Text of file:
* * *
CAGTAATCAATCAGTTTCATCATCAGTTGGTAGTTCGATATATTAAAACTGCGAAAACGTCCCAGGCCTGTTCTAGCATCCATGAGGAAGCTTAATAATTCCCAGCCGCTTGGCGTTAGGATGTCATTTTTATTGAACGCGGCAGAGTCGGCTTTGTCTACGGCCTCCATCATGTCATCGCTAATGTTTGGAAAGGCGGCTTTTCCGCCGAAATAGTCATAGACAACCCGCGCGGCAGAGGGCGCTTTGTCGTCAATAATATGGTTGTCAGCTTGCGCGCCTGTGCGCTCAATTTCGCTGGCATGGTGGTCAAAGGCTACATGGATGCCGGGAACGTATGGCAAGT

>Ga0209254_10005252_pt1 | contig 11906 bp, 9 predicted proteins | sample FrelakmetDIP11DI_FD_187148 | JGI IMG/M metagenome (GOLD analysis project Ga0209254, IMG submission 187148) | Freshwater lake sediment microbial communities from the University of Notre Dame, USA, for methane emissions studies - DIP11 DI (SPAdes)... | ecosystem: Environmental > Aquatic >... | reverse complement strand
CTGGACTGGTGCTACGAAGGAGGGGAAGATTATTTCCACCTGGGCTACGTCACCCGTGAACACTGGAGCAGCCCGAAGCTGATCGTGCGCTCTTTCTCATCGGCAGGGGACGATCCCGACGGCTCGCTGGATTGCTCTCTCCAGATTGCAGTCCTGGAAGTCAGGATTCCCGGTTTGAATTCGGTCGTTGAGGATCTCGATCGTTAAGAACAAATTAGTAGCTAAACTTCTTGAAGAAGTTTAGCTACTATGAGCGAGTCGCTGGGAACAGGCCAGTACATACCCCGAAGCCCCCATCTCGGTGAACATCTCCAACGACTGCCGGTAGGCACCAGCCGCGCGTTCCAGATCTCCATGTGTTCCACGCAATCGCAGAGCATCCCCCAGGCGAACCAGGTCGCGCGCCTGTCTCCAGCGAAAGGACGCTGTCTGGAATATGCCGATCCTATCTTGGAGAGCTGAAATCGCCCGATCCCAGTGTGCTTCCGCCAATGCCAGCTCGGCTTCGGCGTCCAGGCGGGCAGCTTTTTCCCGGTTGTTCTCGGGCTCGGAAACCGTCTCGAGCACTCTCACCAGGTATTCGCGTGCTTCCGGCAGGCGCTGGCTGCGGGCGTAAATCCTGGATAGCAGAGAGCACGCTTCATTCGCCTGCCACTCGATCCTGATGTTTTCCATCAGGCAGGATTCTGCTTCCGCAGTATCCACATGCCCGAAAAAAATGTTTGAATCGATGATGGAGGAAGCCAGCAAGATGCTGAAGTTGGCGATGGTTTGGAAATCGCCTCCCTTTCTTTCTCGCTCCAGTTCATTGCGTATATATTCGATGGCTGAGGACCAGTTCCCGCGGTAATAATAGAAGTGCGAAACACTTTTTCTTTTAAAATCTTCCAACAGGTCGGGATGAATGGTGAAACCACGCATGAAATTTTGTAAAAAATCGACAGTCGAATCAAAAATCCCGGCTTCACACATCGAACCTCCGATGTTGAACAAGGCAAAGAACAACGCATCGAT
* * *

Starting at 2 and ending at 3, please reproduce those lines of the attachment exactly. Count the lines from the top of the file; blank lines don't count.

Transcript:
>Ga0209254_10005252_pt1 | contig 11906 bp, 9 predicted proteins | sample FrelakmetDIP11DI_FD_187148 | JGI IMG/M metagenome (GOLD analysis project Ga0209254, IMG submission 187148) | Freshwater lake sediment microbial communities from the University of Notre Dame, USA, for methane emissions studies - DIP11 DI (SPAdes)... | ecosystem: Environmental > Aquatic >... | reverse complement strand
CTGGACTGGTGCTACGAAGGAGGGGAAGATTATTTCCACCTGGGCTACGTCACCCGTGAACACTGGAGCAGCCCGAAGCTGATCGTGCGCTCTTTCTCATCGGCAGGGGACGATCCCGACGGCTCGCTGGATTGCTCTCTCCAGATTGCAGTCCTGGAAGTCAGGATTCCCGGTTTGAATTCGGTCGTTGAGGATCTCGATCGTTAAGAACAAATTAGTAGCTAAACTTCTTGAAGAAGTTTAGCTACTATGAGCGAGTCGCTGGGAACAGGCCAGTACATACCCCGAAGCCCCCATCTCGGTGAACATCTCCAACGACTGCCGGTAGGCACCAGCCGCGCGTTCCAGATCTCCATGTGTTCCACGCAATCGCAGAGCATCCCCCAGGCGAACCAGGTCGCGCGCCTGTCTCCAGCGAAAGGACGCTGTCTGGAATATGCCGATCCTATCTTGGAGAGCTGAAATCGCCCGATCCCAGTGTGCTTCCGCCAATGCCAGCTCGGCTTCGGCGTCCAGGCGGGCAGCTTTTTCCCGGTTGTTCTCGGGCTCGGAAACCGTCTCGAGCACTCTCACCAGGTATTCGCGTGCTTCCGGCAGGCGCTGGCTGCGGGCGTAAATCCTGGATAGCAGAGAGCACGCTTCATTCGCCTGCCACTCGATCCTGATGTTTTCCATCAGGCAGGATTCTGCTTCCGCAGTATCCACATGCCCGAAAAAAATGTTTGAATCGATGATGGAGGAAGCCAGCAAGATGCTGAAGTTGGCGATGGTTTGGAAATCGCCTCCCTTTCTTTCTCGCTCCAGTTCATTGCGTATATATTCGATGGCTGAGGACCAGTTCCCGCGGTAATAATAGAAGTGCGAAACACTTTTTCTTTTAAAATCTTCCAACAGGTCGGGATGAATGGTGAAACCACGCATGAAATTTTGTAAAAAATCGACAGTCGAATCAAAAATCCCGGCTTCACACATCGAACCTCCGATGTTGAACAAGGCAAAGAACAACGCATCGAT